In your answer you stated: "…….it is important to know your scar is not located on the surface; it is located below the surface and cannot be seen……"

I have been informed that I have Peyronie's disease, however my erections are 100% straight.  They are just less flexible and half the top surface of my penis feels very hard, because of the scar tissue.  When my penis is flaccid and erect I can easily always see the scar tissue.

Does this mean I have peyronies, also does this mean the scar tissue is just below the external skin and not on the actual erectile tissue? Is this possible? I have spoken to you previously but I am not sure if I mentioned this.

 

Greetings,

If you have been medically diagnosed with Peyronie's disease, what you say does not give me reason to doubt that diagnosis.  

After reading your entire question several times I am unsure what you mean when you say "I can easily always see the scar."   If I were to try to hide a ball under the blanket on my bed, it would still be "seen" because of the way the ball would push up and distort and wrinkle the blanket.  I would not be able to see the ball directly, only able to see the effects of the ball on the blanket that is above it.  Is this what you mean when you say you can see your PD scar?

By definition the Peyronie's plaque or scar is not located on the top surface of the skin.  It is located within the layer of tissue called the tunica albuginea that is located well below the surface of the skin, by many millimeters.     The tunica albuginea is sitting right on top of and is in contact with the actual erectile tissue, making it anatomically impossible to directly see the Peyronie's scar.  

I have communicated with many men whose PD scars are so thick and dense that they distort the skin above, and thus they can see the outline of scar that lies below.  TRH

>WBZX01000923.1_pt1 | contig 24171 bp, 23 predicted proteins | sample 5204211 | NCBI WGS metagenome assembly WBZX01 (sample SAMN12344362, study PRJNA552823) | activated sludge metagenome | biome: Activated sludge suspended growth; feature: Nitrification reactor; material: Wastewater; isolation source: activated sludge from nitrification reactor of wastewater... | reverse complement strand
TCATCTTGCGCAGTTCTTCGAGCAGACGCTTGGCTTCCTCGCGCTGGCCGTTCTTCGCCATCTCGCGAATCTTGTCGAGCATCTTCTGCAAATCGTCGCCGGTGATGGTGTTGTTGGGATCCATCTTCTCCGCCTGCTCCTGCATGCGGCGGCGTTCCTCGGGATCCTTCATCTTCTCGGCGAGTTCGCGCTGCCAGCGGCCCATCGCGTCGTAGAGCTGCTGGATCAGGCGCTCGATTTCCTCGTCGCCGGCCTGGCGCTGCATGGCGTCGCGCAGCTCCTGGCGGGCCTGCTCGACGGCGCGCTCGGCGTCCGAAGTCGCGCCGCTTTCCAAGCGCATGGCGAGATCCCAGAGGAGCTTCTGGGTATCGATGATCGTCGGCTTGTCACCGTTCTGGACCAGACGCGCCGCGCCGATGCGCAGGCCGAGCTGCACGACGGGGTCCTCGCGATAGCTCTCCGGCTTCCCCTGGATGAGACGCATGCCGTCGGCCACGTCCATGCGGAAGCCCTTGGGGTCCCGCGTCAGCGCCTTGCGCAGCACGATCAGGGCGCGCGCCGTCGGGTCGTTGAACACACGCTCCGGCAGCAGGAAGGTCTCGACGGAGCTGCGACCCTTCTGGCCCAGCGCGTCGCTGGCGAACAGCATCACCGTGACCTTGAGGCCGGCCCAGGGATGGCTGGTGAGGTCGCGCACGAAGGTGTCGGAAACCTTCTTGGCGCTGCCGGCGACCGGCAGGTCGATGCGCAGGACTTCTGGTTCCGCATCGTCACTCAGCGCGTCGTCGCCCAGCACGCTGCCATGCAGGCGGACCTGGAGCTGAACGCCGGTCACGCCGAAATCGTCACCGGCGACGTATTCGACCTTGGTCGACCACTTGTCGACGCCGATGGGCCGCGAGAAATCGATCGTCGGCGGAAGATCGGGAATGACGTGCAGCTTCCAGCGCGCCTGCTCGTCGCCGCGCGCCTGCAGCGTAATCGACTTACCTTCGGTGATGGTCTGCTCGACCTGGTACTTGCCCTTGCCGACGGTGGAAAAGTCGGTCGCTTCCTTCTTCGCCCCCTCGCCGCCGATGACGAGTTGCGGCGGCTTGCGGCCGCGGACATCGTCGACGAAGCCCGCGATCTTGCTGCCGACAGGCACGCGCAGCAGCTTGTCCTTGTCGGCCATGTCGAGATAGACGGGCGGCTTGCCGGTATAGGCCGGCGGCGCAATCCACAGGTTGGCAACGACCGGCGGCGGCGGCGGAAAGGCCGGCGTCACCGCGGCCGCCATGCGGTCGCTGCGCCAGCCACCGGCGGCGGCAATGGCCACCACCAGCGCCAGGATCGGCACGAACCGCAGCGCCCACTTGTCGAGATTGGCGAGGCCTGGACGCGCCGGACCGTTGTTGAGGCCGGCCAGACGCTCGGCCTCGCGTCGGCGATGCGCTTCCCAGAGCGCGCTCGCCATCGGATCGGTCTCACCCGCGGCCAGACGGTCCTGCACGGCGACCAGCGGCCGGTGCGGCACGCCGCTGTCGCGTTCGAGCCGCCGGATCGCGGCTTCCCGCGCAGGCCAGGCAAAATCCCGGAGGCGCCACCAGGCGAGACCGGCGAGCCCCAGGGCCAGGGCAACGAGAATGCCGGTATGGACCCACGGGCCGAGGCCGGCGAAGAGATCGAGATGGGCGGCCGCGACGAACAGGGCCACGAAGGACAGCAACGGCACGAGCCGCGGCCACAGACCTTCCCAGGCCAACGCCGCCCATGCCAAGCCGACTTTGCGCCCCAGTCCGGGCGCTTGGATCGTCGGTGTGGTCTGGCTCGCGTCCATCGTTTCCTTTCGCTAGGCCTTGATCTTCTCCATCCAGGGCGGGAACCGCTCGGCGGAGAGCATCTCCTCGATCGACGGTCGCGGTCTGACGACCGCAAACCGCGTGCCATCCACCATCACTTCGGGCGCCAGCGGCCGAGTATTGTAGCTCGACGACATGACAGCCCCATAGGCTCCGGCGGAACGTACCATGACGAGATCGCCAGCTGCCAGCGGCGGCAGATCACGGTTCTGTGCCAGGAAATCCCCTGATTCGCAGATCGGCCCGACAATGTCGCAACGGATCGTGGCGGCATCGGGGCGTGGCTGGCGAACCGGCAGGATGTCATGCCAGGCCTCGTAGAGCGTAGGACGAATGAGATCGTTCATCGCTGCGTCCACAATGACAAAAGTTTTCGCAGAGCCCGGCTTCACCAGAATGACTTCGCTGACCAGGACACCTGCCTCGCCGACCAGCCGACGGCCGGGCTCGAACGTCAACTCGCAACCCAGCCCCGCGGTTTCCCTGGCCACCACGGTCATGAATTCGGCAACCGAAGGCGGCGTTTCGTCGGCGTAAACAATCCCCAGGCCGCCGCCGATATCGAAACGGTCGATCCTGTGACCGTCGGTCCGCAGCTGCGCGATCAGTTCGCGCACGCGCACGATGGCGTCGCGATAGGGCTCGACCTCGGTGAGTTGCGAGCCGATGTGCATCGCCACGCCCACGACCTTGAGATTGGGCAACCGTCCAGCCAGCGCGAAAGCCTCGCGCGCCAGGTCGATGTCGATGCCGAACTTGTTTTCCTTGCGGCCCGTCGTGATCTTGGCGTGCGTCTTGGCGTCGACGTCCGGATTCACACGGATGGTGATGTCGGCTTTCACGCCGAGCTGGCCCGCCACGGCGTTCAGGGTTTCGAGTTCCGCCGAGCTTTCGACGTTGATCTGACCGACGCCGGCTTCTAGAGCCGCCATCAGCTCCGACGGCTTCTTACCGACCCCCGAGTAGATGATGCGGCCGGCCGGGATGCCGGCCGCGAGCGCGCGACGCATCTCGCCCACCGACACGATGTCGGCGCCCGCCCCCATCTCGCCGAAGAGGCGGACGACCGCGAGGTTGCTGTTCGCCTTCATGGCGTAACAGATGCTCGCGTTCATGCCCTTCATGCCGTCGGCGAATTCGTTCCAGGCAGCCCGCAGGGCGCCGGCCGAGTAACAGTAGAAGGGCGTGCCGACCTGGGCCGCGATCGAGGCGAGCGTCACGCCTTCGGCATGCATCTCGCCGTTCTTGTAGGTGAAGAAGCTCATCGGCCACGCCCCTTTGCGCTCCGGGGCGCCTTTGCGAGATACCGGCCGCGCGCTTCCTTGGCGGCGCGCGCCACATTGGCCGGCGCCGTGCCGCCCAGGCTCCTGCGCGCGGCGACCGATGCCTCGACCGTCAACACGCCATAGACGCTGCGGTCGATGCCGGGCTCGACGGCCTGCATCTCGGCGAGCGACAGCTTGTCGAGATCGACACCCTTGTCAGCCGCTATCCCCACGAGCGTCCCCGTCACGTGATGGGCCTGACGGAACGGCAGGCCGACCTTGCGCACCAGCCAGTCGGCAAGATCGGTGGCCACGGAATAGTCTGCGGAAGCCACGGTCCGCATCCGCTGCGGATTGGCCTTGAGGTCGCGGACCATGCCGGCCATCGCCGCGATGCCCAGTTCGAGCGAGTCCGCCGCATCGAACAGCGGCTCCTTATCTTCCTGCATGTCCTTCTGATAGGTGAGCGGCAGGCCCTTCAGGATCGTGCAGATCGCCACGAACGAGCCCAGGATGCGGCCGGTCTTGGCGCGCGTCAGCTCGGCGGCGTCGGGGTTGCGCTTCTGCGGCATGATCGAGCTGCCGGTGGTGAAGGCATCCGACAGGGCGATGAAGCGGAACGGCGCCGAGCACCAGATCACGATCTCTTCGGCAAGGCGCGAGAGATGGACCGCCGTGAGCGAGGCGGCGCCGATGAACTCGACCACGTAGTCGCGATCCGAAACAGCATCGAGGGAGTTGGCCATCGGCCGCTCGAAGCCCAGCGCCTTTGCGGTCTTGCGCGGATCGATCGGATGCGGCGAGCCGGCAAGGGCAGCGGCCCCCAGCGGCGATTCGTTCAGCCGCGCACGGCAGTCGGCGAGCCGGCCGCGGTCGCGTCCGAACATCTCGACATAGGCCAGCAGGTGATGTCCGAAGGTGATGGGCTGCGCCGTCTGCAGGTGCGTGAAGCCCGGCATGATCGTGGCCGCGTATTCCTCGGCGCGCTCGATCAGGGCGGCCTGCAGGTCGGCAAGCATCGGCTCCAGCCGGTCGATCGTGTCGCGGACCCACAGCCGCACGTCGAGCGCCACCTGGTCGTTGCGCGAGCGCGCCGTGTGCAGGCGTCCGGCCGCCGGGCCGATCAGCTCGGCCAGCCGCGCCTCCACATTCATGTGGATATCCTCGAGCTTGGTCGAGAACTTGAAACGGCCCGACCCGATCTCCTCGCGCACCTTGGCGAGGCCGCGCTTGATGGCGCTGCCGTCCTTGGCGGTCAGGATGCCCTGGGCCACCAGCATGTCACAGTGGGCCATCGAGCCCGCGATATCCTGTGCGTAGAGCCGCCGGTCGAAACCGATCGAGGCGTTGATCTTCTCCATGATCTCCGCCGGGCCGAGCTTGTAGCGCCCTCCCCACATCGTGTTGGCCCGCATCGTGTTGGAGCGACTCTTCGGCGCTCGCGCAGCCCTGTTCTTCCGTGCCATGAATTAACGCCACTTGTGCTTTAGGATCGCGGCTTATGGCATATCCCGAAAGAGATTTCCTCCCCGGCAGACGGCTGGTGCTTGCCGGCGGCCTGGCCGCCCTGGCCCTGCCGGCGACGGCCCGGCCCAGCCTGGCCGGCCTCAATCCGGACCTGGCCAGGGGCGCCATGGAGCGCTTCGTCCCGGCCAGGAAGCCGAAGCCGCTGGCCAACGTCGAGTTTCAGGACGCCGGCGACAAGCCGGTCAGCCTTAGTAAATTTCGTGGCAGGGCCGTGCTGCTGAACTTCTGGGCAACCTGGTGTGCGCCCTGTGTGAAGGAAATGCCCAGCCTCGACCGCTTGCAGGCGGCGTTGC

If I can’t find the Peyroinie’s plaque where is DMSO gel applied?

Dr. Herazy,

My order arrived last week, and today I started the treatment.  I’m very upbeat that I made the right decision. I have carefully reviewed all the documentation and explanations that came with my order.  It is very impressive how well you prepare your customers to work with their Peyronie’s treatment products.

The one item that I’m most confused about is the PMD DMSO gel.  Exactly where is this gel applied?  My instructions say that the topical therapies should be applied over or on top of the location of the Peyronie’s plaque or scar. I do not have any scar. I don’t have a problem shaving as described but I do not have a scar either on the part to be shaved or the penis. Or, when they mention scar, do they mean the part of the penis that is abnormally hard?  Please advise.  Randy

 

Greetings Randy,

Actually, if you have Peyronie’s disease you do have a plaque or scar.   However, the scar is not external or superficial, it is internal and below the surface. It is located under the skin surface and within the tissue of penis called the tunica albuginea.  The scar or plaque is not visible from the surface; you cannot see it.  The closest you can come to actually seeing it is if the scar is so large and thick that it raises or elevates the penile skin above it and you can see the raised lump of tissue because of the large scar below the surface.